White Day is held on March 14th, and it's a day in which men give sweets or other gifts in return to women that gave them presents on Valentine's Day (February 14th). After Valentine's Day became a standard event in Japan, White Day was created by candy makers in 1980 as a response for those wanting to reciprocate.
The day was chosen because it's a month after Valentine's Day, the day St. Valentine, a 3rd century Roman saint who died after he was caught marrying young couples and therefore breaking the marriage ban between Christians. White Day is another day where those couples can wish for eternal love. White is the color of purity, and it was chosen as a perfect color for a refreshing love, and thus the day was given its name.
In modern days, it's not just sweets that are given but also other gifts like accessories, and is a standard day for couples to celebrate.

Graduation

In Japan, the school year ends at the end of March, so in early to late March, schools from elementary to university all hold graduation ceremonies.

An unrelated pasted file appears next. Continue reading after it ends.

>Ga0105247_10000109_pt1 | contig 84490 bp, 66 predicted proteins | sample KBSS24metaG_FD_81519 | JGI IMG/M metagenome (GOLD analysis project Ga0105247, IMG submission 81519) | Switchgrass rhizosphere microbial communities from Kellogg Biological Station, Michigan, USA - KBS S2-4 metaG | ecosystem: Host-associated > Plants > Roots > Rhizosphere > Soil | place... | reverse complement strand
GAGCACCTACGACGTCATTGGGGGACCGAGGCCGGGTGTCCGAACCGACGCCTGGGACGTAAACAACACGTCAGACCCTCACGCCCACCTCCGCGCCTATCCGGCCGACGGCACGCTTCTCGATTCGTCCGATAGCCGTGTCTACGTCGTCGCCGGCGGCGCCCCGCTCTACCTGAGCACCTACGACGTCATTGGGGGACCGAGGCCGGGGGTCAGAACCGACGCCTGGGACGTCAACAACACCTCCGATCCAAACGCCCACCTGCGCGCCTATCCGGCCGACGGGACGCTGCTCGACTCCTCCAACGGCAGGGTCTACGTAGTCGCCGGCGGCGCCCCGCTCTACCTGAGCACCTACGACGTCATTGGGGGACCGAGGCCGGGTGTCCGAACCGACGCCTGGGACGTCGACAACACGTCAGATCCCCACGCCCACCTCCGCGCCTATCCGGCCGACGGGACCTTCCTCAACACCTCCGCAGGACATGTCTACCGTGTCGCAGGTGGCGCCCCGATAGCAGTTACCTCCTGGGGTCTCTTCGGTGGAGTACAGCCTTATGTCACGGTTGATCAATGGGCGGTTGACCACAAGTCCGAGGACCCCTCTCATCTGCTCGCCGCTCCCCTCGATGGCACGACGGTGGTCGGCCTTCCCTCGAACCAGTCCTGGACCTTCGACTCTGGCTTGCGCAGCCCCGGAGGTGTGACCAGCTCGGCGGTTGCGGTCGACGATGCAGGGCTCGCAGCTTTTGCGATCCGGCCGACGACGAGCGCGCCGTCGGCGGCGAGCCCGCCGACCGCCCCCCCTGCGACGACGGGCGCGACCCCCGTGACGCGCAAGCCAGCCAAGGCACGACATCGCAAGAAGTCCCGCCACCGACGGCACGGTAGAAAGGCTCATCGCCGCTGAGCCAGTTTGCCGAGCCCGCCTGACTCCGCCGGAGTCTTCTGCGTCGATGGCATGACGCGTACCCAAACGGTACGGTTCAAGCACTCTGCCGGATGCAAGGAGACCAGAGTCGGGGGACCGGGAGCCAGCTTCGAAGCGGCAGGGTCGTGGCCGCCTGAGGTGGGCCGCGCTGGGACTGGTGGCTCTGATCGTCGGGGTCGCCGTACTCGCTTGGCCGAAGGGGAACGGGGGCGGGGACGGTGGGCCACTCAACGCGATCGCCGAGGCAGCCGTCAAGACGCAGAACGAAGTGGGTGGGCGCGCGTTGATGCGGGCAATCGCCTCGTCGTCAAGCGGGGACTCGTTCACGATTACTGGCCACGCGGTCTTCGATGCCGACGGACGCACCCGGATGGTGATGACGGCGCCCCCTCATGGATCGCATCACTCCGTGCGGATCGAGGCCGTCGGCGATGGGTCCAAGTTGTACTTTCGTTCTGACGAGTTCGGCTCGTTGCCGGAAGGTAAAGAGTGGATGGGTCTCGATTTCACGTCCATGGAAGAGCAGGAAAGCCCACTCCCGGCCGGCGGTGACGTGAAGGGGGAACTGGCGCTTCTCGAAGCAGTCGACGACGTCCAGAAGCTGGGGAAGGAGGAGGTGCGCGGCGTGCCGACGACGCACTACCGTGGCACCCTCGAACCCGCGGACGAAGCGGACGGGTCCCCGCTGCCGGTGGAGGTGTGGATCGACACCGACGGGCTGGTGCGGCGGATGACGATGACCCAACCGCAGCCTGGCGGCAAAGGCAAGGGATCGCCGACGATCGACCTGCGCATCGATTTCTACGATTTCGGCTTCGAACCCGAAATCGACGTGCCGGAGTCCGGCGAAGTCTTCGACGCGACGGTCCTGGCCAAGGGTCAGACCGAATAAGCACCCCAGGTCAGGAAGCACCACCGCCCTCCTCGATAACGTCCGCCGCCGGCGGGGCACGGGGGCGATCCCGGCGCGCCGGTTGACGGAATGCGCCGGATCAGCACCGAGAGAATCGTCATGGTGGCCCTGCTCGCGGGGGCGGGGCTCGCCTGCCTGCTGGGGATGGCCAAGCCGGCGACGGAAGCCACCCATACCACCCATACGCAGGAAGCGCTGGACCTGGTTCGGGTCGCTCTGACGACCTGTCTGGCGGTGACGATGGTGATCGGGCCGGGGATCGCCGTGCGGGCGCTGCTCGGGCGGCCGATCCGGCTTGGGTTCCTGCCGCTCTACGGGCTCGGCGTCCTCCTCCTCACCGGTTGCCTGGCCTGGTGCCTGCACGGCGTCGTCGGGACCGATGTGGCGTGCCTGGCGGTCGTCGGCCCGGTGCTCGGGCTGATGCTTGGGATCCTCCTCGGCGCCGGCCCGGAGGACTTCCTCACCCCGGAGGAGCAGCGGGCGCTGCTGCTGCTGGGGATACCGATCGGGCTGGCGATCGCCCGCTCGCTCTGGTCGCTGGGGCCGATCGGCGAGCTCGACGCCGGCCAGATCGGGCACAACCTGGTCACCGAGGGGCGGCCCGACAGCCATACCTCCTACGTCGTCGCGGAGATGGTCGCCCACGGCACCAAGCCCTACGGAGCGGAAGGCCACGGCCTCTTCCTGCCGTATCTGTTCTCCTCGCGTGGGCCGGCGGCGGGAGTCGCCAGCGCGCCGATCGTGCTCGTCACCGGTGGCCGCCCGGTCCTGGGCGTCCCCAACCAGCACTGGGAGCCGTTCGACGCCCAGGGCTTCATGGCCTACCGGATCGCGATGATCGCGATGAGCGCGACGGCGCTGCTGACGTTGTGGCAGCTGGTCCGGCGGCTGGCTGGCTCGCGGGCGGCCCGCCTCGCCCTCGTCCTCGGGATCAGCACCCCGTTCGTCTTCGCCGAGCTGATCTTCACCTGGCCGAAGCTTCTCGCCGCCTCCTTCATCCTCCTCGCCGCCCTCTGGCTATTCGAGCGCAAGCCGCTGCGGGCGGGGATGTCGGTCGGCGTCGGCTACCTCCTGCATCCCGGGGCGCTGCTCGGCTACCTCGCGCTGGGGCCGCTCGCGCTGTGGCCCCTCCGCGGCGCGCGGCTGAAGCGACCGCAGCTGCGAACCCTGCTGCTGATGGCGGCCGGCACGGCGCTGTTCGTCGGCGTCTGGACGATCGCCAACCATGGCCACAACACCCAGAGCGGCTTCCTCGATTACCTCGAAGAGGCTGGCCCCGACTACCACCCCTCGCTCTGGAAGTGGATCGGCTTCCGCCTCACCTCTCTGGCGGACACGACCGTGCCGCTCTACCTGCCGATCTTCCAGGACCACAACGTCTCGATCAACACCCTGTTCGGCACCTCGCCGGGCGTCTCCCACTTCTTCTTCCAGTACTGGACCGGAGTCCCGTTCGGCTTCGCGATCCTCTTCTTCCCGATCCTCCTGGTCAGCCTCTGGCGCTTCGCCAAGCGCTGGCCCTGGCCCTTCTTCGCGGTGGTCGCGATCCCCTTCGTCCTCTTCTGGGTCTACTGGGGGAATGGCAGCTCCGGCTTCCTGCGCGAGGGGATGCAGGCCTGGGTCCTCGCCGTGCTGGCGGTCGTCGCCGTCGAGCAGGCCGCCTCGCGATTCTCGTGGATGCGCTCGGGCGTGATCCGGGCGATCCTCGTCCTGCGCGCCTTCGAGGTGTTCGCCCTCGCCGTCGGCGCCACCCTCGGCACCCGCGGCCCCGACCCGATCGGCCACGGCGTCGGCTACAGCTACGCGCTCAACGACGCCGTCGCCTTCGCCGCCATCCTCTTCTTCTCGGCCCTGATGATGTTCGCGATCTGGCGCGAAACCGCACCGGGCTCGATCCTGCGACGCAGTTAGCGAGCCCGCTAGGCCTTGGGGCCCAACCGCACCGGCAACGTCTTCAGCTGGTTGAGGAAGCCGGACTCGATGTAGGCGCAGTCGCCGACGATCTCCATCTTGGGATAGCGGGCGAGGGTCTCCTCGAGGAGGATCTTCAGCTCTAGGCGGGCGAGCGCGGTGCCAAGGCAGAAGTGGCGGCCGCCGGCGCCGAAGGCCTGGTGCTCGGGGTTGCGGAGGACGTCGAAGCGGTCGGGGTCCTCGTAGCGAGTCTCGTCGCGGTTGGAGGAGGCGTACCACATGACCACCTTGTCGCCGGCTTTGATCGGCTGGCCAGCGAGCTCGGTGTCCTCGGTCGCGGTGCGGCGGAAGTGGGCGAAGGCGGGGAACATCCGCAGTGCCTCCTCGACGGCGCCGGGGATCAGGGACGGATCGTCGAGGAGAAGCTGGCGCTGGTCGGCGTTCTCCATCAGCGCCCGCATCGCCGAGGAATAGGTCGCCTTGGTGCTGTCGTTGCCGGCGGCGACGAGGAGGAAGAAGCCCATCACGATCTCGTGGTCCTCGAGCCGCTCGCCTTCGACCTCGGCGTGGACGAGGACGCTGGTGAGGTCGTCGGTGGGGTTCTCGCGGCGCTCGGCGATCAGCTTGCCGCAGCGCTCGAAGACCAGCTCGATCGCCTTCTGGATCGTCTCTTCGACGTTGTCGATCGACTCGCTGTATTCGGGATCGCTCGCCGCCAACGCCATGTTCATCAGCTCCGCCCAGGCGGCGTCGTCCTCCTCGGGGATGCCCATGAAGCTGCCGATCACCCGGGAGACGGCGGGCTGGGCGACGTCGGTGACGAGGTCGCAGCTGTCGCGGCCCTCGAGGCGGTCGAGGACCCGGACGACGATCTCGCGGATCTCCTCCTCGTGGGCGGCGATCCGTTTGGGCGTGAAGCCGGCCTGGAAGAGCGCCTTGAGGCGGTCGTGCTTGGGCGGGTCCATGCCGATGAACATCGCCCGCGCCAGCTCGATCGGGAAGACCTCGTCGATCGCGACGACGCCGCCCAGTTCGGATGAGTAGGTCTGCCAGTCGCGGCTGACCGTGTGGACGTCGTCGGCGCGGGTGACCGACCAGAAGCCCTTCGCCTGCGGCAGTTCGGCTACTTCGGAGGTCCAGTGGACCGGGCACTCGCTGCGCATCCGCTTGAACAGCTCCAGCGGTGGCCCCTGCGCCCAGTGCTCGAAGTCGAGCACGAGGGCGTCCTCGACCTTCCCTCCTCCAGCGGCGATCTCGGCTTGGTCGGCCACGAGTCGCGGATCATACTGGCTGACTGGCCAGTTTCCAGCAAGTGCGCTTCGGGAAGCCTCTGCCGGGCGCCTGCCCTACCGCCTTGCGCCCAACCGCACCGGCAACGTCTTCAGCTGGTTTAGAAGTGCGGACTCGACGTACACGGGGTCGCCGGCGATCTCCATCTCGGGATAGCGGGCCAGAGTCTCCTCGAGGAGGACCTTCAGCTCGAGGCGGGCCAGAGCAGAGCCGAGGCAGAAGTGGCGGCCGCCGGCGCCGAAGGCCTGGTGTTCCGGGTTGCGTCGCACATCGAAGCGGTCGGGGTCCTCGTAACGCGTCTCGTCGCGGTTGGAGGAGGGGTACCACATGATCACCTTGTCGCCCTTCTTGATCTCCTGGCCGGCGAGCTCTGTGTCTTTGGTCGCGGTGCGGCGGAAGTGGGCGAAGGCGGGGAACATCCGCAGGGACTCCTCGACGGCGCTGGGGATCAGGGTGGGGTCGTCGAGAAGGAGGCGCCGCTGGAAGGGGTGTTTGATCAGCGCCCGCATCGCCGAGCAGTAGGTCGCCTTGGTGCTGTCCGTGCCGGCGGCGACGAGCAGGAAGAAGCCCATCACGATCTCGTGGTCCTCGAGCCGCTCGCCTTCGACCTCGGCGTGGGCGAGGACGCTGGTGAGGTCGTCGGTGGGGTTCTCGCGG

Generally, graduation ceremonies involve a diploma award ceremony, the school song and speeches like words of congratulations from the faculty, parting words from students, and a formal reply from graduates. Attendees wear their uniform or formal wear like suits, and the ceremony is conducted in a strict atmosphere. Many women graduating from university choose to wear Japanese garments like hakama (traditional wear in which a loose garment is worn from the hips down over a kimono and tied at the waist) or furisode (traditional formal dress for unmarried women, kimono with long sleeves). The sight of women dressed in bright Japanese clothing walking around town is beautiful, and it signifies spring to many Japanese people.

Ohigan

Ohigan is held surrounding the spring and autumnal equinoxes (usually around March 21st and September 23rd). The equinoxes and the three days before and after them (for a total of 7 days) are when it's custom to hold memorial services for one's ancestors. It's a Buddhist ritual that is only done in Japan and no other country. In Buddhism, it's believed that on the equinoxes when the sun rises true east and sets in true west, it's the easiest time to communicate between Higan, the world in which one's ancestors are, and Shigan, the world of the living.